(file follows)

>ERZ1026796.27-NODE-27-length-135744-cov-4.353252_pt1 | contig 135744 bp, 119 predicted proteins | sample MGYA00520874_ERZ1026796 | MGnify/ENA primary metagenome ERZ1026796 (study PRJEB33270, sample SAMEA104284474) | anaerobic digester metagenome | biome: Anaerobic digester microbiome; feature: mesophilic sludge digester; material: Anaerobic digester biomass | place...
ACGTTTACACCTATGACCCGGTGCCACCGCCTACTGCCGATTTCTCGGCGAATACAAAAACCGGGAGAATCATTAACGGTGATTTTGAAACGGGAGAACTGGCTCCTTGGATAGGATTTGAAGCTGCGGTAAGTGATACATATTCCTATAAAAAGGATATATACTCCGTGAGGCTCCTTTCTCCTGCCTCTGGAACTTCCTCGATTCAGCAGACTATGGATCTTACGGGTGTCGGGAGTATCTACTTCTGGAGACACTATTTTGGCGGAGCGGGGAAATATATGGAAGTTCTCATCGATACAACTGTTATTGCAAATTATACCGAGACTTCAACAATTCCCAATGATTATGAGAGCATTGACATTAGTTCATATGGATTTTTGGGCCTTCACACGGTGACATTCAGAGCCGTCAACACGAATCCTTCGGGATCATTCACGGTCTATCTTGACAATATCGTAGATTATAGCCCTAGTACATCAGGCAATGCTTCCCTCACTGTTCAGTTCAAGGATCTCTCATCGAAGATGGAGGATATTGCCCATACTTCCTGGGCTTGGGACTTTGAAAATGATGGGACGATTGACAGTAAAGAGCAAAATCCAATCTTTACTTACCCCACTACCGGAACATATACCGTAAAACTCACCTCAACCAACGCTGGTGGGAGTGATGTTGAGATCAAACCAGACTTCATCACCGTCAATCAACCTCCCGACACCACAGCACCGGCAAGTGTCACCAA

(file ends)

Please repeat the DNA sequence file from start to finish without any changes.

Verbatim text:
>ERZ1026796.27-NODE-27-length-135744-cov-4.353252_pt1 | contig 135744 bp, 119 predicted proteins | sample MGYA00520874_ERZ1026796 | MGnify/ENA primary metagenome ERZ1026796 (study PRJEB33270, sample SAMEA104284474) | anaerobic digester metagenome | biome: Anaerobic digester microbiome; feature: mesophilic sludge digester; material: Anaerobic digester biomass | place...
ACGTTTACACCTATGACCCGGTGCCACCGCCTACTGCCGATTTCTCGGCGAATACAAAAACCGGGAGAATCATTAACGGTGATTTTGAAACGGGAGAACTGGCTCCTTGGATAGGATTTGAAGCTGCGGTAAGTGATACATATTCCTATAAAAAGGATATATACTCCGTGAGGCTCCTTTCTCCTGCCTCTGGAACTTCCTCGATTCAGCAGACTATGGATCTTACGGGTGTCGGGAGTATCTACTTCTGGAGACACTATTTTGGCGGAGCGGGGAAATATATGGAAGTTCTCATCGATACAACTGTTATTGCAAATTATACCGAGACTTCAACAATTCCCAATGATTATGAGAGCATTGACATTAGTTCATATGGATTTTTGGGCCTTCACACGGTGACATTCAGAGCCGTCAACACGAATCCTTCGGGATCATTCACGGTCTATCTTGACAATATCGTAGATTATAGCCCTAGTACATCAGGCAATGCTTCCCTCACTGTTCAGTTCAAGGATCTCTCATCGAAGATGGAGGATATTGCCCATACTTCCTGGGCTTGGGACTTTGAAAATGATGGGACGATTGACAGTAAAGAGCAAAATCCAATCTTTACTTACCCCACTACCGGAACATATACCGTAAAACTCACCTCAACCAACGCTGGTGGGAGTGATGTTGAGATCAAACCAGACTTCATCACCGTCAATCAACCTCCCGACACCACAGCACCGGCAAGTGTCACCAA